She turned 90 in April — and marked the occasion with celebrations throughout her realm. But as the year of Queen Elizabeth II‘s big birthday draws to a close, he milestone is being honored one final time.
A new photograph of the Queen and Prince Charles was released by the British Monarchy today — taken specifically to commemorate her birthday.
In the portrait, taken by photographer Nick Knight, the Queen sits on a gold chair, wearing a patterned, long-sleeve blue dress. Her hands folded at her waist, she looks elegant and stoic — her three-strand pearl necklace and matching earrings slightly catching the light.
Charles, in a classic bow tie and tuxedo, stands above her to her right. His right arm sits in his pocket and his left on rests on the back of her chair as he looks down below on her.
The photo, shot in May, was staged at the White Drawing Room at Windsor Castle — prior to the final night of the Queen’s 90th birthday celebrations at the Royal Windsor Horse Pageant.
The Queen, who was born on April 21, 1926, actually has two birthdays.
She marked her milestone birthday in April with a 100-yard walkabout, where she greeted crowds of well-wishers. She then joined her family for a private dinner organized by the Prince of Wales.
While the Queen’s actual birthday tends to be a private affair, it’s also customary to celebrate a sovereign’s birthday publicly on a the second Saturday in June – when the weather is nicer.
Called Trooping the Colour, the tradition is believed to have started during the reign of King George II in 1748. George II was born in October, but the annual ceremony became a celebration of the king – as well as the armed forces.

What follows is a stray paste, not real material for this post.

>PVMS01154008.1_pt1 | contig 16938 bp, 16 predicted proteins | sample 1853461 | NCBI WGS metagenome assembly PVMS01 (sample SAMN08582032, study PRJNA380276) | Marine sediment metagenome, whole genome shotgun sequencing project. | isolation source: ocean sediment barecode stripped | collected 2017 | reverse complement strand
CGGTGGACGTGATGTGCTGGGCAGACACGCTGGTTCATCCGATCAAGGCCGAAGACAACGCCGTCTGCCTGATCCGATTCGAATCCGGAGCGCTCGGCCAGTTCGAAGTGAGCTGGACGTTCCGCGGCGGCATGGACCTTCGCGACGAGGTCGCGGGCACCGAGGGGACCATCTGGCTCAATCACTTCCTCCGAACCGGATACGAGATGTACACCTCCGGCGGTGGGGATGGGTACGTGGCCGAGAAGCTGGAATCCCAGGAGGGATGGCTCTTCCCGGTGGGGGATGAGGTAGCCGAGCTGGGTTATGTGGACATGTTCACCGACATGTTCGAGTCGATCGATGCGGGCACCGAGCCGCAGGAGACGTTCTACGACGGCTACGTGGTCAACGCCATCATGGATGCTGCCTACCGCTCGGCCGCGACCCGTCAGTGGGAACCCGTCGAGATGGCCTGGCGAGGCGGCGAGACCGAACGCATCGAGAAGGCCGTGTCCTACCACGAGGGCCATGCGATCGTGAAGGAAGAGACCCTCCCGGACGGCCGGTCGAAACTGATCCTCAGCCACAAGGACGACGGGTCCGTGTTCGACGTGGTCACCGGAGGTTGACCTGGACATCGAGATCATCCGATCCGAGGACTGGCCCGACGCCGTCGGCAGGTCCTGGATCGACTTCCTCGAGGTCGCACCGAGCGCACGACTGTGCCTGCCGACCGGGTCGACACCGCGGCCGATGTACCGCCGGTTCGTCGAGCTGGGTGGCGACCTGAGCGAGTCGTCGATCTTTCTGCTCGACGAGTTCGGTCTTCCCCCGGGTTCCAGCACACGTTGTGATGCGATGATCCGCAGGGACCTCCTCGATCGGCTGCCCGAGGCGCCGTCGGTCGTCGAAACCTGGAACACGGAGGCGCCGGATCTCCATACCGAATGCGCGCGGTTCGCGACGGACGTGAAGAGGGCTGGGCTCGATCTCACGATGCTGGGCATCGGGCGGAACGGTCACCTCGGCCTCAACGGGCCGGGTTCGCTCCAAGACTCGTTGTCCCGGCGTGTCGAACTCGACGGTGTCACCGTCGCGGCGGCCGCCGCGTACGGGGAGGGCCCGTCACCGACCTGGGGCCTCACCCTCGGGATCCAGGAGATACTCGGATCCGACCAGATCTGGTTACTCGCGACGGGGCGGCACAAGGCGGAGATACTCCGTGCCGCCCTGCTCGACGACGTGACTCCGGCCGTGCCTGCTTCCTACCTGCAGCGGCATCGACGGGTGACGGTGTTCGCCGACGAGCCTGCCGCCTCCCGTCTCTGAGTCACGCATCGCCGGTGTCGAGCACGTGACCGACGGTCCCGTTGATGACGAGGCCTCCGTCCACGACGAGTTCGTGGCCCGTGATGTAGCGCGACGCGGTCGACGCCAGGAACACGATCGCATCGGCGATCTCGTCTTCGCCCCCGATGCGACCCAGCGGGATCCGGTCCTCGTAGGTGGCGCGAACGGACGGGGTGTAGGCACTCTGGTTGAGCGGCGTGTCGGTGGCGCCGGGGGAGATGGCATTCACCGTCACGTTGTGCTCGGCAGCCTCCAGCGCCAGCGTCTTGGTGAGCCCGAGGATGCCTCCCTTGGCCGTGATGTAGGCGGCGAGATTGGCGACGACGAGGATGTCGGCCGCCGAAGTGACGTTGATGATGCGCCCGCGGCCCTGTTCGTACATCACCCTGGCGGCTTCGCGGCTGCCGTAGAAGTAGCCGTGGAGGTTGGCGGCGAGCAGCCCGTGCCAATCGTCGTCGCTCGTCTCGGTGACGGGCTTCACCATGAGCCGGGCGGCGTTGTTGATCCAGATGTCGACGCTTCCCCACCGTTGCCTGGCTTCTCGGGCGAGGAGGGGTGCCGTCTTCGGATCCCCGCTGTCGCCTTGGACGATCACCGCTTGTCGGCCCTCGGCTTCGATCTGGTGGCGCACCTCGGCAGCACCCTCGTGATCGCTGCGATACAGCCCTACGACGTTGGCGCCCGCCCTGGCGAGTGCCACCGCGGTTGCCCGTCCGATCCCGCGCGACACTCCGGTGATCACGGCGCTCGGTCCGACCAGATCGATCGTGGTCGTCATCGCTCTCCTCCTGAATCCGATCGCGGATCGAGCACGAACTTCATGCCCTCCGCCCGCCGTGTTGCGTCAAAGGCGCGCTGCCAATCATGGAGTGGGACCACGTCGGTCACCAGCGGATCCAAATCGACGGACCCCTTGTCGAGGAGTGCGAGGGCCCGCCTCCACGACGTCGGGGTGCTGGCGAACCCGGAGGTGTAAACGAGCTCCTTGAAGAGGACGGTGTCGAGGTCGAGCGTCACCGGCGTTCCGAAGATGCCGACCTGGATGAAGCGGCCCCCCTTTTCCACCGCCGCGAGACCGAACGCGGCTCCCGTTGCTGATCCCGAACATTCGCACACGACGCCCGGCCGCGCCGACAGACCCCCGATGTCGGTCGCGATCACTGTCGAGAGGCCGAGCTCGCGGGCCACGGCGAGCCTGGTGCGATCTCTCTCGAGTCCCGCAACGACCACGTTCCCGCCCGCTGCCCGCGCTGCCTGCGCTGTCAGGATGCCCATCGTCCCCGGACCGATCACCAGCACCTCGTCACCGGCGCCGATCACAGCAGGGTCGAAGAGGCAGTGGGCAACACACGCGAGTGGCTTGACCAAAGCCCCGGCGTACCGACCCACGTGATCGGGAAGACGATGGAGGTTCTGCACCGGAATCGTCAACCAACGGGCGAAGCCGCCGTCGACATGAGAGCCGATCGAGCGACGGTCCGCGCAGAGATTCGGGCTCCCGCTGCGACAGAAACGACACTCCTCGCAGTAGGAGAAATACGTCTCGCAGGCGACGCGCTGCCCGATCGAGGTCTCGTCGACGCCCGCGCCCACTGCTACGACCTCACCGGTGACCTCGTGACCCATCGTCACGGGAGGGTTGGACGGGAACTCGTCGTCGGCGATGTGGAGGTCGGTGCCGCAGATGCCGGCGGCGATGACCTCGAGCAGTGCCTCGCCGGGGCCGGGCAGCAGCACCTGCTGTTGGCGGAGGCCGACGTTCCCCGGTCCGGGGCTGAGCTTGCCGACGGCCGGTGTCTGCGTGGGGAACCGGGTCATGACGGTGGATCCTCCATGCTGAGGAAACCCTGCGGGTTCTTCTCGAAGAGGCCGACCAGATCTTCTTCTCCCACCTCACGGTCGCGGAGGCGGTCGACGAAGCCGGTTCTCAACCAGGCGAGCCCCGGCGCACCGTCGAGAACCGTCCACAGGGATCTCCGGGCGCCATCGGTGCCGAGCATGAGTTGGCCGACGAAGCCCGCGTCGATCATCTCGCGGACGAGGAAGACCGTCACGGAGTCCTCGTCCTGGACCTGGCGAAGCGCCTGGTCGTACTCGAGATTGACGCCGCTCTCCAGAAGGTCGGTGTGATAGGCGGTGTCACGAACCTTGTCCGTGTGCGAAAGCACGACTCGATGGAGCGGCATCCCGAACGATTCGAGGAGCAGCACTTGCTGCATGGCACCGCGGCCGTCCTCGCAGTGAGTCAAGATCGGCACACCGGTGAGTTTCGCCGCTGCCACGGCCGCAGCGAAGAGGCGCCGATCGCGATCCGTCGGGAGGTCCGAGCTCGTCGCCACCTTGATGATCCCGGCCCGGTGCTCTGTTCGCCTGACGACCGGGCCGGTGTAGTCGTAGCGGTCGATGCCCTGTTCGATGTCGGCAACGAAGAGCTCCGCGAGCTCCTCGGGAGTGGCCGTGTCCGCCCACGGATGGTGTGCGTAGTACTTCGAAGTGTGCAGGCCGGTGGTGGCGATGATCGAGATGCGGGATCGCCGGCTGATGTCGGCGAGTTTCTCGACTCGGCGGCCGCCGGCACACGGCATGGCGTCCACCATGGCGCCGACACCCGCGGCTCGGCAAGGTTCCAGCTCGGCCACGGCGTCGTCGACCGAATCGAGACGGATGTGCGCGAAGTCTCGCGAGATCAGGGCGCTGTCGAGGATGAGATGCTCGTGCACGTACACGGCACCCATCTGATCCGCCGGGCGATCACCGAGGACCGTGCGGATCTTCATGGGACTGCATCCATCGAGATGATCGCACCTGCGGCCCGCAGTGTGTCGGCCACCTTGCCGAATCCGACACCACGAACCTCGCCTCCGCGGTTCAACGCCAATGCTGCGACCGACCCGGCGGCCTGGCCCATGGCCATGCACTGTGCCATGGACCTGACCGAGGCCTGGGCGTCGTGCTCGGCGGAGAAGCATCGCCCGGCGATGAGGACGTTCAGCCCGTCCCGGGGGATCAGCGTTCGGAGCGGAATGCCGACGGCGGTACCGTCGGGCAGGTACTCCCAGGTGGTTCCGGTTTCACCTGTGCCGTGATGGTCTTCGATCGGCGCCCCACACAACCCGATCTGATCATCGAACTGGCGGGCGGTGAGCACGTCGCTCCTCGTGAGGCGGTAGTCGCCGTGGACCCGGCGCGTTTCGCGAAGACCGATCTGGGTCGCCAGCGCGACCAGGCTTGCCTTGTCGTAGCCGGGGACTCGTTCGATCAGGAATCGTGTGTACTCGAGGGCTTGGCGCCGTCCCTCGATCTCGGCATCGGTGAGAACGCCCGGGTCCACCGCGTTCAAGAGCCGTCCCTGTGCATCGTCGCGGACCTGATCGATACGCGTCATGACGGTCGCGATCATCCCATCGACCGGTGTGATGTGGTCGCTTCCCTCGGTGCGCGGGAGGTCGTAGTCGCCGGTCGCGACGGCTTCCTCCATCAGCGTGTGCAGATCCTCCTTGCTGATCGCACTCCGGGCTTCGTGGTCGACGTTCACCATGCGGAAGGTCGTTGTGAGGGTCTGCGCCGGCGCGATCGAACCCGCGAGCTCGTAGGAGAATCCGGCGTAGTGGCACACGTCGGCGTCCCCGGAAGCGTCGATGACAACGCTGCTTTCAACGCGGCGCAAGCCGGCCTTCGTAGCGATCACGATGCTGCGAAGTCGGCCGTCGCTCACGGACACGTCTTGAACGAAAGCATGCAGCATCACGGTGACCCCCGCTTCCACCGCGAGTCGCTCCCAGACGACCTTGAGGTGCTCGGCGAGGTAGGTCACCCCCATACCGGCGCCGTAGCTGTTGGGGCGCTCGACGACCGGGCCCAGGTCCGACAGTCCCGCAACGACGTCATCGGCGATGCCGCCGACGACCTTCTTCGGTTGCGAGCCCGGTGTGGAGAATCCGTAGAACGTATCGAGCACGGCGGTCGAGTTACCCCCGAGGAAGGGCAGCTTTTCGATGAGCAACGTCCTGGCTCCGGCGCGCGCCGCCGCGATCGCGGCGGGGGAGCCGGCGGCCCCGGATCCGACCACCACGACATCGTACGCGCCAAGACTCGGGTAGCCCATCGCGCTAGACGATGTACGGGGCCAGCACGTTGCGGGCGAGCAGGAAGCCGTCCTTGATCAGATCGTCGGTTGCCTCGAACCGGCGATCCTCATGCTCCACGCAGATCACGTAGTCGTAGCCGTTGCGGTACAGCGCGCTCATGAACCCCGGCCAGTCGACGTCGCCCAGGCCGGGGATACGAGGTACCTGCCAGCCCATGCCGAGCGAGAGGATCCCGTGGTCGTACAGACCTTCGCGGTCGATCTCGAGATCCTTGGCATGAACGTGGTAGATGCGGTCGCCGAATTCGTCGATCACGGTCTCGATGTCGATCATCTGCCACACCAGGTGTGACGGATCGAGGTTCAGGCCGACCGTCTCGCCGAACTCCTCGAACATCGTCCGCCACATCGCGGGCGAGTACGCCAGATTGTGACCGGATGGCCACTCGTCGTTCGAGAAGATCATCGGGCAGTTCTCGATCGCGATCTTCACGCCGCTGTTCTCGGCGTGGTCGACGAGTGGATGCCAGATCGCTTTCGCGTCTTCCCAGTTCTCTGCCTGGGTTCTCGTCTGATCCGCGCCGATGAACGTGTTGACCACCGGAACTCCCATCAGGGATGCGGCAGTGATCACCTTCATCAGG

It’s become the centerpiece of London’s highbrow season of festivities and one of the most spectacular royal events of the year — with more than 1,400 officers, 400 musicians and 200 horses participating in a grand military parade used as a national statement of pageantry.
The royal family typically turns out in full force for the big day, with the men bedecked in military medals and sashes. The women, typically wearing pastel dresses and oversized hats, roll through the streets in carriages. They travel from Buckingham Palace to Horse Guards Parade across St. James’s Park where the Queen inspect her troops, receives a royal salute and take a salute of her own.
The royal family — including Prince William, Princess Kate and Prince Harry — then gather on the Buckingham Palace balcony for the final proceedings (and the biggest photo op).